A Healthy Diet Can Reduce Risk of Kidney Disease
According to the National Kidney Foundation, 26 million Americans have kidney disease and millions more are at an increased risk. If kidney disease worsens, wastes build to high levels in the blood; complications such as high blood pressure, anemia (low blood count), weak bones, and nerve damage can occur and increase the risk of heart and blood vessel disease. Chronic kidney disease (CKD) may be caused by diabetes, high blood pressure and other disorders. When kidney disease progresses, it may eventually lead to kidney failure, requiring dialysis or kidney transplant. Early detection and treatment can often help keep CKD from getting worse.
Nephrologists in Cleveland Clinic’s Glickman Urological & Kidney Institute are the experts in treating chronic kidney disease (CKD). Our innovative model of health management focuses on educating and involving patients in their care. We work to slow the progression of CKD, identify risk for cardiovascular disease, and evaluate CKD patients to decrease risk for complications from surgery.
While physicians design treatment plans, nurse practitioners, physician assistants, nutritionists, and educators round out the health management team. By learning about CKD from the health management team and carefully following its treatment plan, patients may be able to slow the progression of their CKD. A recent CKD Clinic analysis documents the powerful positive impact that our team care approach has had on the effective management of the medical and educational issues relating to CKD.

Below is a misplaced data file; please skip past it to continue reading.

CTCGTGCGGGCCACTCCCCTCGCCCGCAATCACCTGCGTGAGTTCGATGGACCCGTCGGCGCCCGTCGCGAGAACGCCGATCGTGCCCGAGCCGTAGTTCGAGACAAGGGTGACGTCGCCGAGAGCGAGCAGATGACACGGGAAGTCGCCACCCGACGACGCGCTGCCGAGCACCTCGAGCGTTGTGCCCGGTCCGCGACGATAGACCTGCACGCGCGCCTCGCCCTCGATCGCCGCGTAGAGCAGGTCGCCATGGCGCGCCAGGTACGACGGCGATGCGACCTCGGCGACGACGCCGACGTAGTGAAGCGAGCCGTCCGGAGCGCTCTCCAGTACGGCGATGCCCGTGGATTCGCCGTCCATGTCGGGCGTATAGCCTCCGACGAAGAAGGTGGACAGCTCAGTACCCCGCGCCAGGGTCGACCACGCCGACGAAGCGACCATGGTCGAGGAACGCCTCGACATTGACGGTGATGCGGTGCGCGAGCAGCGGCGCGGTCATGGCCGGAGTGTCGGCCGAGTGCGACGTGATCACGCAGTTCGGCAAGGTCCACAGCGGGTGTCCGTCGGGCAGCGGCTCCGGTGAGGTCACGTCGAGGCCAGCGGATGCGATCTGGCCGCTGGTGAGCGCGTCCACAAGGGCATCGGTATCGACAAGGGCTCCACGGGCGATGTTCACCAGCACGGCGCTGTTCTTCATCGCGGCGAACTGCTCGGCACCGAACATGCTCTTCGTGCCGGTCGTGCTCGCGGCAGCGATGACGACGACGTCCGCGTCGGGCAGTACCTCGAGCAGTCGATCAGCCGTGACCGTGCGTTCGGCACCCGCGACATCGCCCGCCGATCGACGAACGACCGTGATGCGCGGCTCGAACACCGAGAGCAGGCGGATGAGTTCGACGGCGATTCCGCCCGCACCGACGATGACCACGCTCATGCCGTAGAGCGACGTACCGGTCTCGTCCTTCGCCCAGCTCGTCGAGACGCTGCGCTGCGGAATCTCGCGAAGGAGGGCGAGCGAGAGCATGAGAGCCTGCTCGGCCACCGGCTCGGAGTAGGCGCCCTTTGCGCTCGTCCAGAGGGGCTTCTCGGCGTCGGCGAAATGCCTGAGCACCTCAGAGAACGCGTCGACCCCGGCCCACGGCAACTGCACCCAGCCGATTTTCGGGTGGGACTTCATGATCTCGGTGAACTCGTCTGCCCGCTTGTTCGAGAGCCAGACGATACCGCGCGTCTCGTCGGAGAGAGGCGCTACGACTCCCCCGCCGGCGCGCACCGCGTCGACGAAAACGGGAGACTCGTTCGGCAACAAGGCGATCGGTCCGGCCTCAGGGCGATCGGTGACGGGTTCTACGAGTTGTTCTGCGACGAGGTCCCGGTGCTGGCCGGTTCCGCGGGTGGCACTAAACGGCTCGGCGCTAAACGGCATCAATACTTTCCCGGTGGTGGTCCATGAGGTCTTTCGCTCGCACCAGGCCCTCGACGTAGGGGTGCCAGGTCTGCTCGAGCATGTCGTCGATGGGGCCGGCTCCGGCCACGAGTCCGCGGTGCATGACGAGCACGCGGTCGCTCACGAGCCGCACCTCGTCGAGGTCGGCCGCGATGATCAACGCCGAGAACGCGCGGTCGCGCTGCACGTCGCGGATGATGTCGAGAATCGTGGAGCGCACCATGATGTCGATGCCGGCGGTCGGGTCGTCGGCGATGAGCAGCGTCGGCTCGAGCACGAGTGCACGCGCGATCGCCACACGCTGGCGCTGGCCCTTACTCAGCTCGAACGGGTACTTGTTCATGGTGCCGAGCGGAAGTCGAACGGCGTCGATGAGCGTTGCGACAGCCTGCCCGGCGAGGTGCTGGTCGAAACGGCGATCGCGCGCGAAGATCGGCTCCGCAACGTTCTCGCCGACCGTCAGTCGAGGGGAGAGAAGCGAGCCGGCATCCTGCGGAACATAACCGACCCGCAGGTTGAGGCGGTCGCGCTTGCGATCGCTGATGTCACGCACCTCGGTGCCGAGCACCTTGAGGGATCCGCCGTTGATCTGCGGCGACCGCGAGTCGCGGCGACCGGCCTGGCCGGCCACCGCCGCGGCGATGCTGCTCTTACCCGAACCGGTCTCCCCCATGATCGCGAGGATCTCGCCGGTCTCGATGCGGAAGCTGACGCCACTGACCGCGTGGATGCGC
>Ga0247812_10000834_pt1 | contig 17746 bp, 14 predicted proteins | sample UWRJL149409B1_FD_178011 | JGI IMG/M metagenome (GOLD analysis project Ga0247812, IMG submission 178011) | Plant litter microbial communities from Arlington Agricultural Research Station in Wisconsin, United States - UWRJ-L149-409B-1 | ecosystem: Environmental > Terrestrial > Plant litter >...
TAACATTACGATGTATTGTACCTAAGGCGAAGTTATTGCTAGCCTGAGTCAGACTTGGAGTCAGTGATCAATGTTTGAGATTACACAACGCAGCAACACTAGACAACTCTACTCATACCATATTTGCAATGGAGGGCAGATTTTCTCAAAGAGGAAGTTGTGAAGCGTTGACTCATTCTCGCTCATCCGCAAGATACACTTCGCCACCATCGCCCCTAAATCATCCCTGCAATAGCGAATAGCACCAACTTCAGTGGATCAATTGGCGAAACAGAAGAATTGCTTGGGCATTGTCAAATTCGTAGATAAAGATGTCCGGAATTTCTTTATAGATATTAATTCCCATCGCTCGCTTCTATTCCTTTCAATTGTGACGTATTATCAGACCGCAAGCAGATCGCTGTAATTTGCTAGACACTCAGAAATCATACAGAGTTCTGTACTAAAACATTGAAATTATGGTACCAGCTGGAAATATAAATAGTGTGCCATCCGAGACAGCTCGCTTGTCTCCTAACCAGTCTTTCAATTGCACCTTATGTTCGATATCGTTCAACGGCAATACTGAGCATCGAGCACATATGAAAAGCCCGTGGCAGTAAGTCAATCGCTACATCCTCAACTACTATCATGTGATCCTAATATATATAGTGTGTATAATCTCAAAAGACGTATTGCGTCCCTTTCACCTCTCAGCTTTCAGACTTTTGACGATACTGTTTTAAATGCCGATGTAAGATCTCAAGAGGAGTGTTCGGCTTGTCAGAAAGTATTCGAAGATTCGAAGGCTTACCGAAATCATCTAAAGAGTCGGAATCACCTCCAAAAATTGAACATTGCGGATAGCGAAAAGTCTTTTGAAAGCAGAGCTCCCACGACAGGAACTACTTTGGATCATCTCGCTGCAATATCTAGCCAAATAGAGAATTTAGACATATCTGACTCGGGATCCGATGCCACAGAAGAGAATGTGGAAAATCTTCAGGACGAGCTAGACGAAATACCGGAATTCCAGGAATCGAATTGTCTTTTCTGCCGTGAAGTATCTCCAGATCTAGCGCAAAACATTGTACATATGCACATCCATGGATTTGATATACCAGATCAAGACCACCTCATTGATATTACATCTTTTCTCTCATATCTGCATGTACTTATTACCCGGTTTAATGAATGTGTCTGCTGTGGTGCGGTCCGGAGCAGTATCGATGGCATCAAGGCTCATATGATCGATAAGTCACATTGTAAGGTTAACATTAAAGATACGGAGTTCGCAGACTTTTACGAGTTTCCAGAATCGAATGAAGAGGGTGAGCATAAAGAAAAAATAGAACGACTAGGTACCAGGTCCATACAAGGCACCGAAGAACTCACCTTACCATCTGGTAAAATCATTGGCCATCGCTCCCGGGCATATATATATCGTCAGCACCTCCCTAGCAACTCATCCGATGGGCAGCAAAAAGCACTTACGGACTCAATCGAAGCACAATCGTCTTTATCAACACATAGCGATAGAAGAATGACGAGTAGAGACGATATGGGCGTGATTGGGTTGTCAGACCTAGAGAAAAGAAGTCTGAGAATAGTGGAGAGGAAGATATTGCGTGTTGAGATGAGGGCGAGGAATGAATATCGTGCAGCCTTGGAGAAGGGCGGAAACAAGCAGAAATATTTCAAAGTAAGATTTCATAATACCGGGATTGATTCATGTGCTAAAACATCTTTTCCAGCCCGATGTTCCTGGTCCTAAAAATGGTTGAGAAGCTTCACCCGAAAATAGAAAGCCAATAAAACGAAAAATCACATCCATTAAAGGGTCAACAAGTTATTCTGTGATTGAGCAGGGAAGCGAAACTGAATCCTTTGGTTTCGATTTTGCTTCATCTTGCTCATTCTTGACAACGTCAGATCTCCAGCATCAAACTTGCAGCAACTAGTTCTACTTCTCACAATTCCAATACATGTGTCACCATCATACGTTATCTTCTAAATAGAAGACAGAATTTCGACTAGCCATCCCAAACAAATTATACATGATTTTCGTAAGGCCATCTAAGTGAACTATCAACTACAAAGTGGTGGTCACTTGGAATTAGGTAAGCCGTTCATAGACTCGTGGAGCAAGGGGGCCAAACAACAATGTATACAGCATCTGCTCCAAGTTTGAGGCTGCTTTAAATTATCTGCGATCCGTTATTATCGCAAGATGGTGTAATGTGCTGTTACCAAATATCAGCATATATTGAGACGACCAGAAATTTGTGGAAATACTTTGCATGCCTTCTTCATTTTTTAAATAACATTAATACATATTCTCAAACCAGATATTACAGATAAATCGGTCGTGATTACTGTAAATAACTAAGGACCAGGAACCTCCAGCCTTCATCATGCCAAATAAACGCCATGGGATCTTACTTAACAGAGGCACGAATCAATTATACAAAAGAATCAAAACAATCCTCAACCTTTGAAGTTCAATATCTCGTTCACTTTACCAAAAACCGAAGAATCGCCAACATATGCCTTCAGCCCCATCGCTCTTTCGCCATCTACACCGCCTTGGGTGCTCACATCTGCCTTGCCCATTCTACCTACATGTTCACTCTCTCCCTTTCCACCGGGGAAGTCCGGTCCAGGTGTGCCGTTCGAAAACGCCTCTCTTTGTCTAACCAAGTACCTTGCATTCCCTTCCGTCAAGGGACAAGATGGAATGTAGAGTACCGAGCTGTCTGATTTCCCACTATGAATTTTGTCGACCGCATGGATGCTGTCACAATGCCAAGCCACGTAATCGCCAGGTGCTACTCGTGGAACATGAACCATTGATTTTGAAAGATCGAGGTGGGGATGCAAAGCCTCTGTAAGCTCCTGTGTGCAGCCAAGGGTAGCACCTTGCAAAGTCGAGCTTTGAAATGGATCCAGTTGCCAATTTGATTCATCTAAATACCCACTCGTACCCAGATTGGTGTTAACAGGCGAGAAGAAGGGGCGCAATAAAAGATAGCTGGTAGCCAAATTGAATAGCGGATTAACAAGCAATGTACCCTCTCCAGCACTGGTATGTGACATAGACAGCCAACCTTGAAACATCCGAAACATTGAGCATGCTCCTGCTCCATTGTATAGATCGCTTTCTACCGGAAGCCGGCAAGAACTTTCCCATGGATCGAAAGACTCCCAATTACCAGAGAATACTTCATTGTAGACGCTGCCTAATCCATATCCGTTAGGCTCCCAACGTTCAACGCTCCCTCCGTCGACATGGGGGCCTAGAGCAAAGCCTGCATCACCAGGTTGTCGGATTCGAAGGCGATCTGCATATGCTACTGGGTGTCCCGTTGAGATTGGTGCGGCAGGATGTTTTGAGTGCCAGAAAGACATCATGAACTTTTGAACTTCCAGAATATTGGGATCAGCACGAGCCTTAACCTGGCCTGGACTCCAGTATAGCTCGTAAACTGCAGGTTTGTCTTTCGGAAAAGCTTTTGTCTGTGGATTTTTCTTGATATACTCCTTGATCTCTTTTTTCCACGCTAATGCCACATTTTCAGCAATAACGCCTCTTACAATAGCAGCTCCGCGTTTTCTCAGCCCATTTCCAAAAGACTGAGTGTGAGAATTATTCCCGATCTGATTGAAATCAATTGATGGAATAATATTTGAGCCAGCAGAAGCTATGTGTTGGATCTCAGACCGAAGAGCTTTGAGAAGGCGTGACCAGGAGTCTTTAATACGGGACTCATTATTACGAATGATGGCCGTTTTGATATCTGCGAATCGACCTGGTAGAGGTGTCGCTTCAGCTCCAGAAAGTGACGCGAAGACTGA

The CKD Clinic Program
At their initial visit, patients undergo physical examination and glomerular filtration rate (GFR) testing, along with a comprehensive cardiovascular evaluation that includes an ECG,lipid profile, and a serum cholesterol level check. The GFR, calculated from the results of a blood creatinine test along with age, race, gender and other factors,is the best way to measure kidney function and determine the stage of kidney disease.
Depending on the patient’s results and stage of disease, a nephrologist will outline an individual treatment plan and arrange for the patient to meet with the CKD Clinic health management team charged with his or her care. A nurse practitioner follows the patient’s treatment progress.
At subsequent visits, a registered dietitian will provide nutritional and dietary interventions for renal disease, cardiovascular disease and diabetes as needed. Patients needing future dialysis are assessed on a regular basis for an access specialist.
Who Can Benefit from the CKD Clinic?
Patients with a GFR of <45 ml/min would benefit from the CKD Clinic. (The GFR must be determined because the serum creatinine is not a thorough marker for kidney disease.) The clinic accepts referrals for disease evaluation. If you do not know your GFR, please set up an evaluation. People with a family history of kidney disease or uncontrolled hypertension are at an increased risk for developing kidney disease.
Prepared by Joseph V. Nally, Jr., M.D.
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This information is provided by Cleveland Clinic and is not intended to replace
the medical advice of your doctor or health care provider.
Please consult your health care provider for advice about a specific medical condition.
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